Google has decided to look on, but not touch, when vast amounts of 600MHz spectrum hits the shelves at the next Federal Communications Commission (FCC) run incentive auction, scheduled to kick off on 29 March.
The internet giant will “follow the upcoming spectrum auction closely”, but confirmed it will not participate, announcing the decision two days after prospective bidders filed their applications to the US regulator.
While not officially confirmed, heavy hitters like Verizon, AT&T, T-Mobile US and Comcast are almost certainly going to be involved, and a number of investment firms are also reportedly looking to cash in on the opportunity.
Tom Wheeler, FCC chairman, for a long time now has been particularly bullish about the potential of 600MHz, boldly predicting last month that the upcoming auction will be the largest sale of frequencies to date globally.
Not only will 600MHz provide a much needed boost to connectivity, the spectrum has been earmarked by Wheeler to help with the country’s heightening ambitions around 5G, with Verizon, and now AT&T, planning field trials to test the technology this year.
And if it’s anything to go by, the regulator could allow itself to be optimistic after last year’s AWS-3 spectrum raised a mammoth $44.9 billion.
This time round however, the situation is a lot more complex. This so called ‘reverse auction’ will see the country’s broadcasters sell off unwanted spectrum for the first time, and has been in the making for four years, if you were to believe Wheeler.
It also comes around when “carriers are relatively cash strapped”, Craig Moffett, senior research analyst at MoffettNathanson, told Mobile World Live.
“Logistically, this is also an incredibly complex undertaking and there are a tremendous amount of moving parts,” he said. “The FCC deserves kudos for doing a remarkable job with the parts of the auction they can control. The wildcards are in the parts they can’t,” he added.
In the grand scheme of things, Google’s omission could be of little impact, but,keep in mind, we are talking about a company with a lot of cash on the hip.
Arguably, as Moffett suggests, operators likely to be involved are not in exactly the same position.
Berge Ayvazian, senior analyst at Wireless 20/20, agrees, telling Mobile World Live “operators are now considering what they can spend on new spectrum, in light of available capital and debt they took on in the last auction”.
“AT&T is highly leveraged after investments in DirecTV and Mexico, while Verizon and T-Mobile US have been selling off towers and other assets to help finance licence payments. This will undoubtedly affect their abilities to invest in the auction,” he added.
Operator woes aside, perhaps more worryingly for the FCC is the fact that Google is not the only high profile company to say it won’t be involved. Troubled Sprint said last year it would sit out, while cableco Charter Communication, in the midst of buying Time Warner Cable, also doesn’t seem to have the cash for new spectrum.
Inevitably, forecasts for the auction are now taking a hit.
Wireless 20/20 predicts it will fall well short of the AWS-3 figure, at a $25 billion to $30 billion spend, “now that Google, Sprint and Charter have announced they will not participate”.
The analyst firm forecasts AT&T to be the highest bidder, spending up to $10 billion, with T-Mobile US in second, spending up to $8 billion.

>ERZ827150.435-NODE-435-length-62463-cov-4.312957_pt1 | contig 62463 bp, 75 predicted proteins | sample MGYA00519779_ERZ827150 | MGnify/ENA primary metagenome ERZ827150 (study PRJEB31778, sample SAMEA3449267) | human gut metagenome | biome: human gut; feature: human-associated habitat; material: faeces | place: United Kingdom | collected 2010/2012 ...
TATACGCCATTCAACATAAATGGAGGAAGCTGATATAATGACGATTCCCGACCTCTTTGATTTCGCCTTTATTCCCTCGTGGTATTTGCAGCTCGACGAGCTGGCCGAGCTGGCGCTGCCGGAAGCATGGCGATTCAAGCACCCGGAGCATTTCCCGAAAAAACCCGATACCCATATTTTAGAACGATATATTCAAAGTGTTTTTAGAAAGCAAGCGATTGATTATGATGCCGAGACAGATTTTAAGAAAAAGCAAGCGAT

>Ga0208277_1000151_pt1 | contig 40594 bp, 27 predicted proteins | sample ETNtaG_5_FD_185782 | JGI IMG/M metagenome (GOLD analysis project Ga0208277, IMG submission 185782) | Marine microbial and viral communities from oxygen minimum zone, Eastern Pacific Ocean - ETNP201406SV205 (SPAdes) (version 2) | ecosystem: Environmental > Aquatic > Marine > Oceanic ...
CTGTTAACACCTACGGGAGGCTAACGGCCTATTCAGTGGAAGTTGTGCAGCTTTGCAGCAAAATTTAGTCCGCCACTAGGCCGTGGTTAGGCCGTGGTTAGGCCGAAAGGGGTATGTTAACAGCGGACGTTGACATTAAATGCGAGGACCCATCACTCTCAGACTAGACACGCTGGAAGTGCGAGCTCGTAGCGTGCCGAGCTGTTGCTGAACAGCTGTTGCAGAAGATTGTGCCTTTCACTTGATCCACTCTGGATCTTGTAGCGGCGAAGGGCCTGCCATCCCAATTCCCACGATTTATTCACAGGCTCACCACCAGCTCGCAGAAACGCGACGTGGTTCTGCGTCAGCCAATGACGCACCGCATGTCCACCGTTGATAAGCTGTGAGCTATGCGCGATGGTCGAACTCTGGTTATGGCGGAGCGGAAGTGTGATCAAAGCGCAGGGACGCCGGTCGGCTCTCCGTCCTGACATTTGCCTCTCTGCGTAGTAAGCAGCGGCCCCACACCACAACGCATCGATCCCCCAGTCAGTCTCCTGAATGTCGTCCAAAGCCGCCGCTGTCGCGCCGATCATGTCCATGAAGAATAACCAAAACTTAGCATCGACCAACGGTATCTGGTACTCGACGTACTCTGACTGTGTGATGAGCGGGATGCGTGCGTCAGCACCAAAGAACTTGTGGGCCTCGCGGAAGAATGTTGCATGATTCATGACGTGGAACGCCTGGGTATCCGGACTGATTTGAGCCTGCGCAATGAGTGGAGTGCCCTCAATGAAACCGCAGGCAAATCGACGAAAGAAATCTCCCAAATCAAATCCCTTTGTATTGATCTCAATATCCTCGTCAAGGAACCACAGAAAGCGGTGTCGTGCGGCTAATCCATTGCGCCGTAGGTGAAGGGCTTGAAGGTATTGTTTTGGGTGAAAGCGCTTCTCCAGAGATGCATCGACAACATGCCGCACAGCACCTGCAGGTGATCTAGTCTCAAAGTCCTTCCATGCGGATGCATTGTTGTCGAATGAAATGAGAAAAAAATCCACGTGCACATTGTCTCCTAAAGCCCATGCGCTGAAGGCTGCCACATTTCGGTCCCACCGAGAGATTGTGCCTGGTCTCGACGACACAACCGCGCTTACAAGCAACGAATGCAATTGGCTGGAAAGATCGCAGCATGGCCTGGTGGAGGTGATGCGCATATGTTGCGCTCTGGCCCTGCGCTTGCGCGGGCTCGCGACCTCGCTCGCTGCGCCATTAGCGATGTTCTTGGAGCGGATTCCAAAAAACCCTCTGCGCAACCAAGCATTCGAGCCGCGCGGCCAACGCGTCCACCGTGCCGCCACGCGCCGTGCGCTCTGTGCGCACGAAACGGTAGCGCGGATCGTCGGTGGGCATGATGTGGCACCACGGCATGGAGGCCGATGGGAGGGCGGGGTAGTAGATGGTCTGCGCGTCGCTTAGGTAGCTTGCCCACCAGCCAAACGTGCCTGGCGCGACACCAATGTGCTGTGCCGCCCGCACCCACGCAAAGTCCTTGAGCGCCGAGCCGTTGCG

Ayvazian said there has been too much hype around 600MHz to begin with, mainly driven by the “FCC’s need to keep up momentum and reassure broadcasters there will be sufficient interest from carriers in buying the spectrum”.
Financial services firm JP Morgan also made a similar prediction last week, predicting up to a $35 billion spend.
Moffett agrees that “expectations have become somewhat inflated”, but still argues that the result of the auction really depends on the US’ two leading players.
“Ultimately, what matters most is what Verizon and AT&T choose to spend. If Verizon’s cautious statements can be taken at face value, and I think they can, then we are likely to see a somewhat disappointing result.”
Indeed, there have too been questions and concerns regarding FCC’s future plans for spectrum, from 29 March up to 2020, given the “insatiable” demand for spectrum that exists, as Ayvazian puts it, in the US for mobile data services.
Controversially, industry group CTIA claimed last year there is no plan for spectrum after this very upcoming auction, a suggestion which Wheeler swiftly denied, and Moffett believes these questions could equally be directed to the government.
“The questions about what spectrum we can expect to see next are in the hands of congress at least as much as they are in the hands of the FCC.”
He also did not rule out another ‘dark horse’, as Google was expected to be, entering the fray late and pushing up the auction price.
“It’s the nature of a dark horse that you don’t see them coming,” he said. “Even after filing the deadline, we don’t know who will turn out to be the big winner and who won’t, so there is always a chance that in six months we’ll all be taking about a big surprise winner.”
Wireless 20/20 forecast:
|AT&T||$8-10 billion||2×10 MHz block nationwide|
|Verizon||$5 billion||2×5 MHz block nationwide|
|T-Mobile USA||$6-8 billion||2×10 MHz block nationwide|
|Other Bidders||$5-7 billion||2×10 MHz of 600 MHz spectrum in many markets|
|Total Bids||$25-30 billion|
The editorial views expressed in this article are solely those of the author and will not necessarily reflect the views of the GSMA, its Members or Associate Members.